You may have many questions and concerns about the kind of life your loved ones will live once you are gone. One of the ways you can secure their future is planning for their inheritance. It is never too early to write a will or testament that lays out your wishes for how your property should be distributed. However, there are some occasions when a will is not enough, such as when you doubt your beneficiaries’ abilities to manage resources. If that describes your circumstances, you should consider a spendthrift trust.
As is the case with any other trust fund, a spendthrift trust is managed by trustees. However, it has another important factor regarding the distribution of funds. To better understand what it is, check out the following post:
What Is a Spendthrift Trust and How Does It Differ from an Ordinary Trust Fund?
A spendthrift trust is a trust account overseen by a trustee, such as an individual or corporate trustee, that controls the assets you leave, including hiring an asset management company, perhaps one structured as a registered investment advisor, to invest the trust’s money, after you’ve made the trust irrevocable or died. The beneficiary is forbidden from spending the money before he or she actually receives distributions and the trustee has the authority to determine what payments are necessary according to the trust agreement. Read more at The Balance…
We can probably say that a spendthrift trust goes the extra mile to ensure that the beneficiaries do not misuse your assets or get too excited about getting additional income and end up wasting it all.
Apart from enabling your beneficiaries to manage the assets properly, you can also create the trust with provisions that will protect their inheritance from creditors, as explained in the following post:
Spendthrift Clauses Can Protect Your Trust Benefits
As we know, creditors will do nearly anything to get their bills paid. Anything that you have, they will try to get. Yet, anything that you don’t have, but expect to receive later, they may try to get as well to satisfy outstanding debts or judgments.
A common scenario involves someone who is the beneficiary of a trust. If you are the beneficiary of a trust, you may not be entitled to use, spend, invest, or see a single nickel of money today (or any time in the near future). But at some point, according to trust documents, you will be entitled to the trust property or money. And just having that right is worth something. Read more at David Toback…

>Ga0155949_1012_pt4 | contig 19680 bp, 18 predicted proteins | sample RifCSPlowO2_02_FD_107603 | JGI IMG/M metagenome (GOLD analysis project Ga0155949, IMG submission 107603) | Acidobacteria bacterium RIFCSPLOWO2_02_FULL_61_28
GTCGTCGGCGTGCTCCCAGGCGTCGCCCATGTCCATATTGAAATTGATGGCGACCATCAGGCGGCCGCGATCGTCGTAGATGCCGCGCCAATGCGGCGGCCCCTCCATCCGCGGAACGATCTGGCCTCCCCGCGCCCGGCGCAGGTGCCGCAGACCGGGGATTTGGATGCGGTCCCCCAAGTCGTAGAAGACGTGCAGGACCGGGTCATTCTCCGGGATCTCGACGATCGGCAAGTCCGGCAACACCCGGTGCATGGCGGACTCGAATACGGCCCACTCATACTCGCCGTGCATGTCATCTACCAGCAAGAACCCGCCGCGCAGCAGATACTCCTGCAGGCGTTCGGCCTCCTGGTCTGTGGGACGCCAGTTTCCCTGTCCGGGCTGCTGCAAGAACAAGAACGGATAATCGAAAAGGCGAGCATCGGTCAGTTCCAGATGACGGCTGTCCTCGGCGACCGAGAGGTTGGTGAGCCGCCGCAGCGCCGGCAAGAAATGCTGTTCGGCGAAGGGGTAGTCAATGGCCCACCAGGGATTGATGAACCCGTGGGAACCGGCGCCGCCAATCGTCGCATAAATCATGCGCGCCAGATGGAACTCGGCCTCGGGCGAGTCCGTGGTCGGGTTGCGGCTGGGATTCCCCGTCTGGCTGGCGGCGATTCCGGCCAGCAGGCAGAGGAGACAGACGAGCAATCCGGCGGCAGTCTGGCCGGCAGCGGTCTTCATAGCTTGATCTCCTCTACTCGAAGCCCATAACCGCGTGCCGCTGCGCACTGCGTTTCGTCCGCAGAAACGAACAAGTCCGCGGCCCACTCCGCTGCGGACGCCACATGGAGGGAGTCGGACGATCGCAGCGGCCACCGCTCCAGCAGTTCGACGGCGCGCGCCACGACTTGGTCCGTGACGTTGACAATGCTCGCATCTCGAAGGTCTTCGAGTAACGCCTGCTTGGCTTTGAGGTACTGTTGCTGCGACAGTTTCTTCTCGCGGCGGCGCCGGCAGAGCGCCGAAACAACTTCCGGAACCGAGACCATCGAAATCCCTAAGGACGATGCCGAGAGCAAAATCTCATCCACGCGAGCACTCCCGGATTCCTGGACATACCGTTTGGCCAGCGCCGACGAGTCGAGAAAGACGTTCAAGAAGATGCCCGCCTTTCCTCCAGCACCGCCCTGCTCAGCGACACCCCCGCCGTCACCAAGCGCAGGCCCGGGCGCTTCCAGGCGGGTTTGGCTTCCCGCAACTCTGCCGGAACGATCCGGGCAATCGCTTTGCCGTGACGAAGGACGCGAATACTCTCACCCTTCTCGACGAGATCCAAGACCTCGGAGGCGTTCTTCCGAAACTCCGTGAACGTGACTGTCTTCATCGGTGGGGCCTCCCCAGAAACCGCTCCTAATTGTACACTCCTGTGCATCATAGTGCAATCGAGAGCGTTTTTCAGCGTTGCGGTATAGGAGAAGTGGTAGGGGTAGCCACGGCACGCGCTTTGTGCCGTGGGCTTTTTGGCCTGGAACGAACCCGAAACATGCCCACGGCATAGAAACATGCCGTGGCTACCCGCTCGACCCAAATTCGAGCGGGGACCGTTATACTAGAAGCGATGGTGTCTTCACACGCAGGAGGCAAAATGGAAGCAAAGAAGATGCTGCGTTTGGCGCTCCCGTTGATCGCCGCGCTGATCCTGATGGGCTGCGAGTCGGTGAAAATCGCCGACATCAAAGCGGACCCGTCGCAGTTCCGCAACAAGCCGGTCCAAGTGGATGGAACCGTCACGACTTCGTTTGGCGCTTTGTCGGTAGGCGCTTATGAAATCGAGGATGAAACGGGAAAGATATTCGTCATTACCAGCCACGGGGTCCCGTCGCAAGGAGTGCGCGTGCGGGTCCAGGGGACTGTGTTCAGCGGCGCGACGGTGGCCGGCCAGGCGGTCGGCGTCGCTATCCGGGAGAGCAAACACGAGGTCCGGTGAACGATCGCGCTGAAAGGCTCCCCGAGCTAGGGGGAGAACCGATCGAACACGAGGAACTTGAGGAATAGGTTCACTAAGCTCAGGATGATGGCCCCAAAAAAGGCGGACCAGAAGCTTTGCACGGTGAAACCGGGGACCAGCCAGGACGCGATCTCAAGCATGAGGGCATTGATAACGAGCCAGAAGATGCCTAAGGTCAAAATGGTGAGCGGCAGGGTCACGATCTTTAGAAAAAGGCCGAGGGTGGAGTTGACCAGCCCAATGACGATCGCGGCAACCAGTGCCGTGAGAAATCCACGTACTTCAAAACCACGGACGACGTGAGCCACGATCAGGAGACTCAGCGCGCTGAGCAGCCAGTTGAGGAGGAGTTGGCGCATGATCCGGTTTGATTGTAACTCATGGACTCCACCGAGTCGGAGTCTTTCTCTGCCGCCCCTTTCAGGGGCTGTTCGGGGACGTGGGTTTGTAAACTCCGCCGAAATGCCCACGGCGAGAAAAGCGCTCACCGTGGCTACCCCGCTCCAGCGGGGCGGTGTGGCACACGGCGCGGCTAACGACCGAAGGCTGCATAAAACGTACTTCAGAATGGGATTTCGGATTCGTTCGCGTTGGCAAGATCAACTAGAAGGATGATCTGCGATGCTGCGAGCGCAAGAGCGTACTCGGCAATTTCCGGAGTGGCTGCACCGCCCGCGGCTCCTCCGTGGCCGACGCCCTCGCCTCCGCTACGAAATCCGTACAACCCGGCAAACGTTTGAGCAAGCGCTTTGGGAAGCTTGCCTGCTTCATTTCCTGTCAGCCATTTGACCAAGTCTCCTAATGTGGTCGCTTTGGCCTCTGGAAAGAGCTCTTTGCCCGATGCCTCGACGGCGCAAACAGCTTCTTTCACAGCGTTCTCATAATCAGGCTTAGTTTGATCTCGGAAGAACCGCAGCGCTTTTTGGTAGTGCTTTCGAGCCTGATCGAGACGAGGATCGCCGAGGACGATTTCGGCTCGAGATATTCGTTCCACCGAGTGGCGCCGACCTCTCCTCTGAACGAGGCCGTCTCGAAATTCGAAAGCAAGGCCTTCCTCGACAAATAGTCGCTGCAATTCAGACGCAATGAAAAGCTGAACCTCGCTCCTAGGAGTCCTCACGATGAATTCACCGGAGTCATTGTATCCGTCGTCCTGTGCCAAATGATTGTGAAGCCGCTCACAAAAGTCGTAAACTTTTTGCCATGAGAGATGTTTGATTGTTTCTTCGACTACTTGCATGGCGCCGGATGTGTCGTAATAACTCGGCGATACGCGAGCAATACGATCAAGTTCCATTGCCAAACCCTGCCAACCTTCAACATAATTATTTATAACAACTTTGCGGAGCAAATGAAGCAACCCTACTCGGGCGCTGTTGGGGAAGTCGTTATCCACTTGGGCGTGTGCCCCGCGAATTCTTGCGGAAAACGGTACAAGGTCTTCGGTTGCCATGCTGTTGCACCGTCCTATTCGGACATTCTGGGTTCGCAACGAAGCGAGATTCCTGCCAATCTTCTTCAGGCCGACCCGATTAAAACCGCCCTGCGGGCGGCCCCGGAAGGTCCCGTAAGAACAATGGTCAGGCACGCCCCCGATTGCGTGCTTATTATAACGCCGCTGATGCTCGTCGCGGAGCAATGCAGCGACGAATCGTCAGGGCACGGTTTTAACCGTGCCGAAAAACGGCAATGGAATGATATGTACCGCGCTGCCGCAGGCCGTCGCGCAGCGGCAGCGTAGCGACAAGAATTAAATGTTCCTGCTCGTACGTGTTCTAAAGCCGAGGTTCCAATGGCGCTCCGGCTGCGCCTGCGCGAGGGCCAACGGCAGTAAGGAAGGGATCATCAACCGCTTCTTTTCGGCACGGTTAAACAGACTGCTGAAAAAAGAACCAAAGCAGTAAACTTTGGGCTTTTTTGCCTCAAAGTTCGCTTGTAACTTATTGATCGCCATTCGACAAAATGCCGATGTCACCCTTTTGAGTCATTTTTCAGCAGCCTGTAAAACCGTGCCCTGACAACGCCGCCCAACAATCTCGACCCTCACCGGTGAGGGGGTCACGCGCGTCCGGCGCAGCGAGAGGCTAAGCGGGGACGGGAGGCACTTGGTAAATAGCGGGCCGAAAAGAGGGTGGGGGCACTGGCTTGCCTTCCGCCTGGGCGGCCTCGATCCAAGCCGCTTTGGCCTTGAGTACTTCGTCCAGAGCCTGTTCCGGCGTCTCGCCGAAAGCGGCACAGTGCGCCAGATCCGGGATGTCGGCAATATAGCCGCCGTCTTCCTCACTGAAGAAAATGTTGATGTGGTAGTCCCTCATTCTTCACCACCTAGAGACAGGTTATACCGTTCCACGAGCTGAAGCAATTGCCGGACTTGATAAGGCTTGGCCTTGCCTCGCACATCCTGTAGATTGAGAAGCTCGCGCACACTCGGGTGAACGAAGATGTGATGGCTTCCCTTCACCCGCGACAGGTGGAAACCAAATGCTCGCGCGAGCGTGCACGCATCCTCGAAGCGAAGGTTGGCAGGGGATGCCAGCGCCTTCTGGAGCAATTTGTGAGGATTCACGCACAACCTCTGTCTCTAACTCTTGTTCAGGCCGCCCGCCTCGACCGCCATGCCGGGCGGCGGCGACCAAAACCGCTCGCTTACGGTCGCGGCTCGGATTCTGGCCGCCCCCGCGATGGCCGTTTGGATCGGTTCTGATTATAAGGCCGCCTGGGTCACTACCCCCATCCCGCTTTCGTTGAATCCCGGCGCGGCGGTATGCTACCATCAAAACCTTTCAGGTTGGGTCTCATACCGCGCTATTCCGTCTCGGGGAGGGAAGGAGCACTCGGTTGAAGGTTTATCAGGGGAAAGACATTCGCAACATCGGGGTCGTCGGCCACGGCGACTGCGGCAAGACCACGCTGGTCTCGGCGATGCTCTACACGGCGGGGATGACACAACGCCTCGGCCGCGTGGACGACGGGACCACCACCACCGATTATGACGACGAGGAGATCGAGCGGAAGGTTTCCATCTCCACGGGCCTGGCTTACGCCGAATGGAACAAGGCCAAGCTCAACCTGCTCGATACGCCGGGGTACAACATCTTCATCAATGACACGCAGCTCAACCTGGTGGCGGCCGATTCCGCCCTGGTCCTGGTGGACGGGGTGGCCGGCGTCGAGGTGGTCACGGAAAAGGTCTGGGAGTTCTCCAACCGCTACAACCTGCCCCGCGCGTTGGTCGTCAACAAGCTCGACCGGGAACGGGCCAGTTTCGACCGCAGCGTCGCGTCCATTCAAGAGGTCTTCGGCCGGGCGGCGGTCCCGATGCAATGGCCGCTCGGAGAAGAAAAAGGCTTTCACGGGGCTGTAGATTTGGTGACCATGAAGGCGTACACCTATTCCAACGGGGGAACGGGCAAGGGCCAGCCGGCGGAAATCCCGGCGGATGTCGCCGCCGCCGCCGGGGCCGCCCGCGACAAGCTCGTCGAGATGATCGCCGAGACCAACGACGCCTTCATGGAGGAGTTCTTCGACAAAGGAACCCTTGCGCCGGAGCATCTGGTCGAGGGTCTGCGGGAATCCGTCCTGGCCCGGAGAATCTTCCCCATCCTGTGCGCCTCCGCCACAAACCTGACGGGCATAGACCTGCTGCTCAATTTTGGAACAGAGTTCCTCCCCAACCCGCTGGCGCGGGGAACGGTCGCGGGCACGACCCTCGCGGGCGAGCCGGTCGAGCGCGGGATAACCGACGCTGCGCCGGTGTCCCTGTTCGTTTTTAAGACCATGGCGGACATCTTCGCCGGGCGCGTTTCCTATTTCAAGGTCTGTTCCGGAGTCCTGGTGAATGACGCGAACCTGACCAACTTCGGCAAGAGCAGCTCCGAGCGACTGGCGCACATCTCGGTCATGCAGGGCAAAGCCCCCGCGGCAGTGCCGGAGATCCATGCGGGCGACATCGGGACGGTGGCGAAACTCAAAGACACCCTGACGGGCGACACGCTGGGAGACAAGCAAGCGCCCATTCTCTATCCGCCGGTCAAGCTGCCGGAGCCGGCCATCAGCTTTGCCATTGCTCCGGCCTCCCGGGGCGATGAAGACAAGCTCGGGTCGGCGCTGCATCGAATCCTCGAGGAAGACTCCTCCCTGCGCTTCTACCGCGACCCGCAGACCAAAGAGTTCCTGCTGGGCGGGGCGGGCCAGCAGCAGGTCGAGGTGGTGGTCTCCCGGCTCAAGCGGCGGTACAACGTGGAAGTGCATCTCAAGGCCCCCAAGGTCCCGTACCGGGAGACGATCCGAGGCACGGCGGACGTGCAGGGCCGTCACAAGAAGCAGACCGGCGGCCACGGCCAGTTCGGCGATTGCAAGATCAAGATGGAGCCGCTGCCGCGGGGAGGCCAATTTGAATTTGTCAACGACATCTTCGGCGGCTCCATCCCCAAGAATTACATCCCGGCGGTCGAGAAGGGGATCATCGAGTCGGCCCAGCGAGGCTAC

Finding out about the provisions for spendthrift trusts will help you make wise choices about the trust management options available to you.
To get a still clearer picture of why you should consider creating a spendthrift trust and its advantages, check out the following post:
Advantages of Spendthrift Trusts
The following is a list of some of the advantages of a spendthrift trust:
- A spendthrift trust is a good way to provide lifetime income or financial support to a beneficiary that lacks the ability to manage money or property. Depending on the heir, it may be a good idea to avoid leaving a lump sum inheritance.
- A spendthrift trust can be a way to protect the assets of a beneficiary that has claims against their property and income due to lawsuits, alimony, medical bills, and other unpaid debts.
- The beneficiary of a spendthrift trust is prohibited from selling, assigning, transferring or pledging the trust assets so it provides the grantor or settlor some assurance that the beneficiary’s financial needs may be met for a longer period of time. Read more at Penny Born…
Spendthrift trusts are an ingenious way of implementing your management skills even after you are gone. By doing so, the inheritance you provide may last longer than you ever anticipated.
As with all estate planning matters, it is best to get a lawyer to assist you to ensure that all details are properly handled. This will protect your beneficiaries once you’re no longer around to do so.
At Meek Law Firm, our education and experience in Estate Planning and Administration guarantees a worry-free future for your beneficiaries. Contact attorney Jonathan Meek today to discuss your needs. Call (704) 848-6335 or use the contact form on our website to schedule a consultation appointment. We look forward to hearing from you.